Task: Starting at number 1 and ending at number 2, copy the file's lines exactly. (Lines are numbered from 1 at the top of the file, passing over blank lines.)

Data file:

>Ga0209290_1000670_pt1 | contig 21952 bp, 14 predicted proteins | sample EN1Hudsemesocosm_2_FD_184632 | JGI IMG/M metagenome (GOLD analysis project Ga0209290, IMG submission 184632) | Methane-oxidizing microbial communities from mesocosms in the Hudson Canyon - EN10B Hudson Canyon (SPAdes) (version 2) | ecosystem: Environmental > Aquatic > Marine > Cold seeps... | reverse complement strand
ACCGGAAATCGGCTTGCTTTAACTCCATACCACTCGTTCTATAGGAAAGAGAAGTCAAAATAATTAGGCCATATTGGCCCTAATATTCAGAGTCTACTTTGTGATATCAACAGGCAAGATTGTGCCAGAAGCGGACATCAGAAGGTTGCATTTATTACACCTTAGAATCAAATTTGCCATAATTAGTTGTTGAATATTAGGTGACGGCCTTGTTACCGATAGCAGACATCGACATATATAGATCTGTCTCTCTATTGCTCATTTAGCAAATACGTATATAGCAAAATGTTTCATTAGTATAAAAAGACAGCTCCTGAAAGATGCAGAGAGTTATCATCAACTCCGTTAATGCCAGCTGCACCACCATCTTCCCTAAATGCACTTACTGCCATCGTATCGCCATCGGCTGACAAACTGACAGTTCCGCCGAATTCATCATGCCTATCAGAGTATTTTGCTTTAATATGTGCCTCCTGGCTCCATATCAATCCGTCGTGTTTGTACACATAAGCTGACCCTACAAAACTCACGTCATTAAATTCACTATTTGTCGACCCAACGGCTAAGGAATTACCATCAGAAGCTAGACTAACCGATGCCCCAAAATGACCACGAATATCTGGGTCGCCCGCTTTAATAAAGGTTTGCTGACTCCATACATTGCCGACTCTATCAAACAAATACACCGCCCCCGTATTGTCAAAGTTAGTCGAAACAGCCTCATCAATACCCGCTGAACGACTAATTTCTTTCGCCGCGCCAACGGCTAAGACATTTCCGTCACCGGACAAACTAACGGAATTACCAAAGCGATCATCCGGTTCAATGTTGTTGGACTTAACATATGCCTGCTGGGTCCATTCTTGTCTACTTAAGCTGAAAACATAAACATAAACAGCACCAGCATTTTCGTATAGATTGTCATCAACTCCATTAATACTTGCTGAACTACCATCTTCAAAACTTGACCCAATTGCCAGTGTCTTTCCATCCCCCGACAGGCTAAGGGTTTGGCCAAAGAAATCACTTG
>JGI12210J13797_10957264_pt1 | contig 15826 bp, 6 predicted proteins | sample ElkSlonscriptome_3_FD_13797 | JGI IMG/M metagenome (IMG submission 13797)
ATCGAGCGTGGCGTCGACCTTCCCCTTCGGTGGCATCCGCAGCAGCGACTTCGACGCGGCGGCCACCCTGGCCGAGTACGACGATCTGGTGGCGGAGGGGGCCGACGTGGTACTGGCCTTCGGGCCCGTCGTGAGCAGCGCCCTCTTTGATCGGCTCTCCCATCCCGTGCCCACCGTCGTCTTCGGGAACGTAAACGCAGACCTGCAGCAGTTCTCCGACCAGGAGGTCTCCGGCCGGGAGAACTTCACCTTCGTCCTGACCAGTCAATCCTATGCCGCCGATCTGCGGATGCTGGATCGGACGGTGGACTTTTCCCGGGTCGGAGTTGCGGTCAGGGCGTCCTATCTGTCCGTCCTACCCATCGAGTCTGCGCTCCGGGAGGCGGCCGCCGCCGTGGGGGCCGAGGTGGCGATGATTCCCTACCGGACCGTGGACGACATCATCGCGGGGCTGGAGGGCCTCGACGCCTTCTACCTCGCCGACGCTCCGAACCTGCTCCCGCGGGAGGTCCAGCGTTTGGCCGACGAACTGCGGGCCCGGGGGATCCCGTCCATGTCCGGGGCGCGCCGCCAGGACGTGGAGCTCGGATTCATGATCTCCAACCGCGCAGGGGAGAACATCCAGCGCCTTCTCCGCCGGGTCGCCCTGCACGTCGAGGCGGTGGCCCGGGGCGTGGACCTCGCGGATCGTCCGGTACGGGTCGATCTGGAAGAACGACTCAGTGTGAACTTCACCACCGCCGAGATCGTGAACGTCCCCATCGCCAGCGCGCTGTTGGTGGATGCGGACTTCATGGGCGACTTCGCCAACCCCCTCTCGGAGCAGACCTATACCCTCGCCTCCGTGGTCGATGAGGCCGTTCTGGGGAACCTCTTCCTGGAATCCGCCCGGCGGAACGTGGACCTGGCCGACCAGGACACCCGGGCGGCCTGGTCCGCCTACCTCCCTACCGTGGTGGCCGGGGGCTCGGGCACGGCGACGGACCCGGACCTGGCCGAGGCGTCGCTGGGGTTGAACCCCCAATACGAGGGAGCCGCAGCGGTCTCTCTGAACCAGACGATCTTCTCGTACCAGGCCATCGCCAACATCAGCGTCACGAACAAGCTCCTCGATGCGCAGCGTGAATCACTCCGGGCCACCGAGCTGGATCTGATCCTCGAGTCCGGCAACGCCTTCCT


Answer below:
>Ga0209290_1000670_pt1 | contig 21952 bp, 14 predicted proteins | sample EN1Hudsemesocosm_2_FD_184632 | JGI IMG/M metagenome (GOLD analysis project Ga0209290, IMG submission 184632) | Methane-oxidizing microbial communities from mesocosms in the Hudson Canyon - EN10B Hudson Canyon (SPAdes) (version 2) | ecosystem: Environmental > Aquatic > Marine > Cold seeps... | reverse complement strand
ACCGGAAATCGGCTTGCTTTAACTCCATACCACTCGTTCTATAGGAAAGAGAAGTCAAAATAATTAGGCCATATTGGCCCTAATATTCAGAGTCTACTTTGTGATATCAACAGGCAAGATTGTGCCAGAAGCGGACATCAGAAGGTTGCATTTATTACACCTTAGAATCAAATTTGCCATAATTAGTTGTTGAATATTAGGTGACGGCCTTGTTACCGATAGCAGACATCGACATATATAGATCTGTCTCTCTATTGCTCATTTAGCAAATACGTATATAGCAAAATGTTTCATTAGTATAAAAAGACAGCTCCTGAAAGATGCAGAGAGTTATCATCAACTCCGTTAATGCCAGCTGCACCACCATCTTCCCTAAATGCACTTACTGCCATCGTATCGCCATCGGCTGACAAACTGACAGTTCCGCCGAATTCATCATGCCTATCAGAGTATTTTGCTTTAATATGTGCCTCCTGGCTCCATATCAATCCGTCGTGTTTGTACACATAAGCTGACCCTACAAAACTCACGTCATTAAATTCACTATTTGTCGACCCAACGGCTAAGGAATTACCATCAGAAGCTAGACTAACCGATGCCCCAAAATGACCACGAATATCTGGGTCGCCCGCTTTAATAAAGGTTTGCTGACTCCATACATTGCCGACTCTATCAAACAAATACACCGCCCCCGTATTGTCAAAGTTAGTCGAAACAGCCTCATCAATACCCGCTGAACGACTAATTTCTTTCGCCGCGCCAACGGCTAAGACATTTCCGTCACCGGACAAACTAACGGAATTACCAAAGCGATCATCCGGTTCAATGTTGTTGGACTTAACATATGCCTGCTGGGTCCATTCTTGTCTACTTAAGCTGAAAACATAAACATAAACAGCACCAGCATTTTCGTATAGATTGTCATCAACTCCATTAATACTTGCTGAACTACCATCTTCAAAACTTGACCCAATTGCCAGTGTCTTTCCATCCCCCGACAGGCTAAGGGTTTGGCCAAAGAAATCACTTG